U.S. Re-Elected to UNESCO Board Two Days After Funding Cutoff

By Patrick Goodenough | November 2, 2011 | 5:35pm EDT

US envoy to UNESCO David Killion, center, reacts as delegates vote on Palestinian membership, during a session of UNESCO's 36th General Conference, in Paris, Monday Oct. 31, 2011. (AP Photo/Thibault Camus)

(CNSNews.com) – The United States was re-elected to the Executive Board of the U.N. Educational, Scientific, and Cultural Organization (UNESCO) on Wednesday, two days after agency’s admission of “Palestine” forced the Obama administration reluctantly to cut off funding in compliance with U.S. laws.

The U.S. obtained 146 votes out of a possible 186 from UNESCO’s General Conference for a seat on the board for the the 2011-2015 period.

It was the lowest score of the six countries elected onto the board from the Western group (the others were Austria, Britain, France, Italy and Spain) and was also lower than the votes obtained by Cuba (159) and Russia (162).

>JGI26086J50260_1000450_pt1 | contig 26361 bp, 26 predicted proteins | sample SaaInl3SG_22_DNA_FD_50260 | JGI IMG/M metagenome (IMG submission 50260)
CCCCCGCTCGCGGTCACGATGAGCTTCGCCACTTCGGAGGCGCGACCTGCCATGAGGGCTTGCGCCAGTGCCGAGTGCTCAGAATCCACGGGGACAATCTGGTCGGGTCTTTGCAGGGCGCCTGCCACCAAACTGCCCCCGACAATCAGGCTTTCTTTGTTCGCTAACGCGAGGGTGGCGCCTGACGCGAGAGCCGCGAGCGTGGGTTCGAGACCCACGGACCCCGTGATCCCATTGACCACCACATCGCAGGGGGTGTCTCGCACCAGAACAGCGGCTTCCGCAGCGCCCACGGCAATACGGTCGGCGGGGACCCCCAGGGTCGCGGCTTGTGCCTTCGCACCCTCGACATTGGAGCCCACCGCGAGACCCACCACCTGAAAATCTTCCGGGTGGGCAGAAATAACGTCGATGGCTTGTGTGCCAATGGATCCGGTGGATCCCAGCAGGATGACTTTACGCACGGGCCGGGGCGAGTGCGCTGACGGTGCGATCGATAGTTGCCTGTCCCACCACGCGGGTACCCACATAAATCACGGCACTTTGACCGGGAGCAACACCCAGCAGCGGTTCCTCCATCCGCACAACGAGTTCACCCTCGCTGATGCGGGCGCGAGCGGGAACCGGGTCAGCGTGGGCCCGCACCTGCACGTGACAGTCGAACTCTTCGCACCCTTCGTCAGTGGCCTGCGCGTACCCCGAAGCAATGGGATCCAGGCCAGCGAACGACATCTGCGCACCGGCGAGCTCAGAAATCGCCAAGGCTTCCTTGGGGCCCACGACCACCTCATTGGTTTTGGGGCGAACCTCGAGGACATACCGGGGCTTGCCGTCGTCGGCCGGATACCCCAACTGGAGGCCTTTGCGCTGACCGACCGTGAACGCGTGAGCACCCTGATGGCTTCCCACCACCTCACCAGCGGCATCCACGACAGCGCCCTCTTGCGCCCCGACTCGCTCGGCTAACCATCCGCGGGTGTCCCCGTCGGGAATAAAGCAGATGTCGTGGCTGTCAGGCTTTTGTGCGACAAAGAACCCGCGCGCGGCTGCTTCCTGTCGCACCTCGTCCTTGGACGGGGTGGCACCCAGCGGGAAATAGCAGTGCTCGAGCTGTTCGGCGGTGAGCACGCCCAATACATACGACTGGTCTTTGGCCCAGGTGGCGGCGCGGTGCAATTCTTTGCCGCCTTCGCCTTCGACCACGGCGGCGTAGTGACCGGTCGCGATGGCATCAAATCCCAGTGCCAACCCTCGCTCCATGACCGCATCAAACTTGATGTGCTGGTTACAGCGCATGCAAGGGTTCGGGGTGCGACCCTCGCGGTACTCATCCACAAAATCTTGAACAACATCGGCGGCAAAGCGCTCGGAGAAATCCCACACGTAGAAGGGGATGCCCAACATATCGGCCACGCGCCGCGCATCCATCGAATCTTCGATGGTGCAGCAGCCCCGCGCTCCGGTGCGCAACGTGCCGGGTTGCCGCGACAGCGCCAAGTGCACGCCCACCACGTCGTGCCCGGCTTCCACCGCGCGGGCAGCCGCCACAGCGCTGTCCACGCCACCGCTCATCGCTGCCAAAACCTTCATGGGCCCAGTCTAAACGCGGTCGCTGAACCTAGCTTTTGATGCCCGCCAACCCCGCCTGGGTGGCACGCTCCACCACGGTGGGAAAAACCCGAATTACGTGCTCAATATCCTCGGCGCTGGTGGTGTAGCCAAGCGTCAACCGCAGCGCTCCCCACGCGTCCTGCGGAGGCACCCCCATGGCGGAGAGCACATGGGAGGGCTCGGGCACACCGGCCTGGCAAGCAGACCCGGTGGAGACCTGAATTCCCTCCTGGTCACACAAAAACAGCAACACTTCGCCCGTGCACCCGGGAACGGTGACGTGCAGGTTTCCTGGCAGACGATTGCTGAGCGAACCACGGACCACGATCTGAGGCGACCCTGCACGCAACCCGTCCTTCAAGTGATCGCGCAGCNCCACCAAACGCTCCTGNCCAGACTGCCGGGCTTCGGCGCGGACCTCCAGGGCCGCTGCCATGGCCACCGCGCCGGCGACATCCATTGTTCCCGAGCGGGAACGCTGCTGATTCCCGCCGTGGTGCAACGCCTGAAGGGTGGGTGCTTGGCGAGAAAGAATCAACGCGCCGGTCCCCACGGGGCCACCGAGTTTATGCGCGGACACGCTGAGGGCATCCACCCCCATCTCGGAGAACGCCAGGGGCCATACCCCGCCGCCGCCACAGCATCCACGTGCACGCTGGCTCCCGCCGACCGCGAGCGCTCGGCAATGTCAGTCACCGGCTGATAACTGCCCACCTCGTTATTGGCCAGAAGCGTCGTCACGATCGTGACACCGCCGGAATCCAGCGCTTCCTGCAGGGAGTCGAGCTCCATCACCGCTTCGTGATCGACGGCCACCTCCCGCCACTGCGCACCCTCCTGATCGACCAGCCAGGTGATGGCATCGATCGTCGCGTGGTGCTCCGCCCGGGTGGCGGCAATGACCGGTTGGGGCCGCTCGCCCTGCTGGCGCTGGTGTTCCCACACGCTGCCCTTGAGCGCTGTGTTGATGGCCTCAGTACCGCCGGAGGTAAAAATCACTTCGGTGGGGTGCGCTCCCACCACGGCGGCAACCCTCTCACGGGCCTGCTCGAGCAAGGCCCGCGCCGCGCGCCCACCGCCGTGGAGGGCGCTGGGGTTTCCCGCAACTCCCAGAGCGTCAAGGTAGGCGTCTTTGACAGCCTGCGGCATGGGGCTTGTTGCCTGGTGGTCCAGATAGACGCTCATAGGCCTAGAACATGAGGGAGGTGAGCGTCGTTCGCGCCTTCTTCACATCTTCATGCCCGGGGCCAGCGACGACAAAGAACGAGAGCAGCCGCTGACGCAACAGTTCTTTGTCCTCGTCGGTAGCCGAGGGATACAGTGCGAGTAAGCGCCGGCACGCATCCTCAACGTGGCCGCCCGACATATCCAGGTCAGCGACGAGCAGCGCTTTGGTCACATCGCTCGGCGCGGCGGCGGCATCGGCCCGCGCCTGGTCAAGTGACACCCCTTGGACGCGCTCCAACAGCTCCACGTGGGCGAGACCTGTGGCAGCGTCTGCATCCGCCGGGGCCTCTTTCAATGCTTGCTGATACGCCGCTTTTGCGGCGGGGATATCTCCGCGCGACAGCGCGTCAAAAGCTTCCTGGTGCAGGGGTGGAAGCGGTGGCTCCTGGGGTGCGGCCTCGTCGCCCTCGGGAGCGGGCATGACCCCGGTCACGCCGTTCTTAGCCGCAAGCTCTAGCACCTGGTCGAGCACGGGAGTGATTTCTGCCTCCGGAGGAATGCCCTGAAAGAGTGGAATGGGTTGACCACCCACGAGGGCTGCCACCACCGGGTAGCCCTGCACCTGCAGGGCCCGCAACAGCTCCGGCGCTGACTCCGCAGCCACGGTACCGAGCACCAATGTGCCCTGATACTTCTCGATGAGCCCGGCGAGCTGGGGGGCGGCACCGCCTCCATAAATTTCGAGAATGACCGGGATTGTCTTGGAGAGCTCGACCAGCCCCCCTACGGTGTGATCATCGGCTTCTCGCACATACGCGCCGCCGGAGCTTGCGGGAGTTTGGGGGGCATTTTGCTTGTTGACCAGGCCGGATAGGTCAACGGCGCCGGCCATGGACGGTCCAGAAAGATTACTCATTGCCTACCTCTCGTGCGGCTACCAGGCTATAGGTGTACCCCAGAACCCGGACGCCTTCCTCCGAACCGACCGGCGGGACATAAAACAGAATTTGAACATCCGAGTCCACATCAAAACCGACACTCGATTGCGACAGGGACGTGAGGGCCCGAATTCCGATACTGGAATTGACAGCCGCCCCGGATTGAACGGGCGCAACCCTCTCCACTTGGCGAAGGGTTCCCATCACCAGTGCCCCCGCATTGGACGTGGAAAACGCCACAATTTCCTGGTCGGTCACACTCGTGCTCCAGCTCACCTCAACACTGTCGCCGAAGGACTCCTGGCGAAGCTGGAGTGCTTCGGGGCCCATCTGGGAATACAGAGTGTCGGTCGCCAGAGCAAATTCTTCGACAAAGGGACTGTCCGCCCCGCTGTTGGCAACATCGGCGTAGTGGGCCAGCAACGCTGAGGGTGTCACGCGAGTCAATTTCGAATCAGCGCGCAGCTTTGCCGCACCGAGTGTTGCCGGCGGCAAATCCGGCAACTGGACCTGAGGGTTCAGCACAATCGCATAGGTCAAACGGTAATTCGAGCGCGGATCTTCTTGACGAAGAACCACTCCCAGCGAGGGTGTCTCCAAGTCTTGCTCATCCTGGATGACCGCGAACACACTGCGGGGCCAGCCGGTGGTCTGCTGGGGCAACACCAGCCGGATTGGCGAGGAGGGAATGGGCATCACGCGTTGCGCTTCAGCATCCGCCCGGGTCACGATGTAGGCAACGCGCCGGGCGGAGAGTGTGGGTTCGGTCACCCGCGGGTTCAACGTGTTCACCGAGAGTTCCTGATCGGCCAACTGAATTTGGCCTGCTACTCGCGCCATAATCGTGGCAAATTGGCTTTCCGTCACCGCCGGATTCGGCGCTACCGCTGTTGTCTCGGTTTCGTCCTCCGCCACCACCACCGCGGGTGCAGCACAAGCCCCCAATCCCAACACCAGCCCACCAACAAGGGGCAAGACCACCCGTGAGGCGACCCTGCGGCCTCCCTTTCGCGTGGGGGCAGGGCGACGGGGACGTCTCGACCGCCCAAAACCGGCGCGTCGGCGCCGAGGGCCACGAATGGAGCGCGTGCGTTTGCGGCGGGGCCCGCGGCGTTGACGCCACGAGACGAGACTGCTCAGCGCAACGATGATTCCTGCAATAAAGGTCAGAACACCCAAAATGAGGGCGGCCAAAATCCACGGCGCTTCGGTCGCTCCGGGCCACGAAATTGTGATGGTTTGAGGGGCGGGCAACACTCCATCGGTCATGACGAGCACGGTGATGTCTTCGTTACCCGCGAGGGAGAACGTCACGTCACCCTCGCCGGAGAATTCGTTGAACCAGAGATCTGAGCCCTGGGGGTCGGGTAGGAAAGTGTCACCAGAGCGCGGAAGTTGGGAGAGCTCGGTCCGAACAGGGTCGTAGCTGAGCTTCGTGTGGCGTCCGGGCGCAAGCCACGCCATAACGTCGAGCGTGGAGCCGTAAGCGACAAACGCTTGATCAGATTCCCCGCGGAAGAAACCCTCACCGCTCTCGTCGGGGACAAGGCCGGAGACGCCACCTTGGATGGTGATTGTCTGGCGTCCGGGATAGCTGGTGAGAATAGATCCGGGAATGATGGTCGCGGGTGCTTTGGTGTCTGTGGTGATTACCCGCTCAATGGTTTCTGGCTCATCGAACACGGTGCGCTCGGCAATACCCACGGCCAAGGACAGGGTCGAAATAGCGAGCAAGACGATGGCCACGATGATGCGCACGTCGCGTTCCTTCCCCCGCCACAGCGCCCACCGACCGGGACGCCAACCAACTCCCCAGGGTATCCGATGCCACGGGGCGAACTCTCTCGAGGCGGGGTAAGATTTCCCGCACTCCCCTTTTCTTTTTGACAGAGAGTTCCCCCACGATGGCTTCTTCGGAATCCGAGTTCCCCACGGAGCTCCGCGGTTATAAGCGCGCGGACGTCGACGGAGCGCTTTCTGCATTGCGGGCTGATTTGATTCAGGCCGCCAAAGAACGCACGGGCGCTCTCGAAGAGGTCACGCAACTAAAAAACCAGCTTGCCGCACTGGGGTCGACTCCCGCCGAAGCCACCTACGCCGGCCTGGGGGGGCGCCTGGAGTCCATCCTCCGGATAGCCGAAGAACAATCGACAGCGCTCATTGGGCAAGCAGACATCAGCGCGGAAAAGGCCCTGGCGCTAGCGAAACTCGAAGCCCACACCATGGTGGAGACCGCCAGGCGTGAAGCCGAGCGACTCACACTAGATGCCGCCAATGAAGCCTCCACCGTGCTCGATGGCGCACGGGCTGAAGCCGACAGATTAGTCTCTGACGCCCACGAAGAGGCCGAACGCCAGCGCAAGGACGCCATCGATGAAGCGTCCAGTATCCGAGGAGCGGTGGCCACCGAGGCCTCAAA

Other countries elected onto the board for the various regional groups were:

Arab: Saudi Arabia, Tunisia, United Arab Emirates

Latin America: Brazil, Cuba, Ecuador, Mexico

Eastern Europe: Czech Republic, Macedonia, Montenegro, Russia

Asia: Afghanistan, Indonesia, Pakistan, Papua New Guinea, South Korea, Thailand

Africa: Angola, Ethiopia, Gabon, Gambia, Malawi, Mali, Namibia, Nigeria

Most regional groups had clean slates – the same number of candidates as seats vacant – but there were contests in two groups:  Benin, Guinea, Equatorial Guinea and Togo failed to win seats in the Africa group; Jordan and Libya were defeated in the Arab group.

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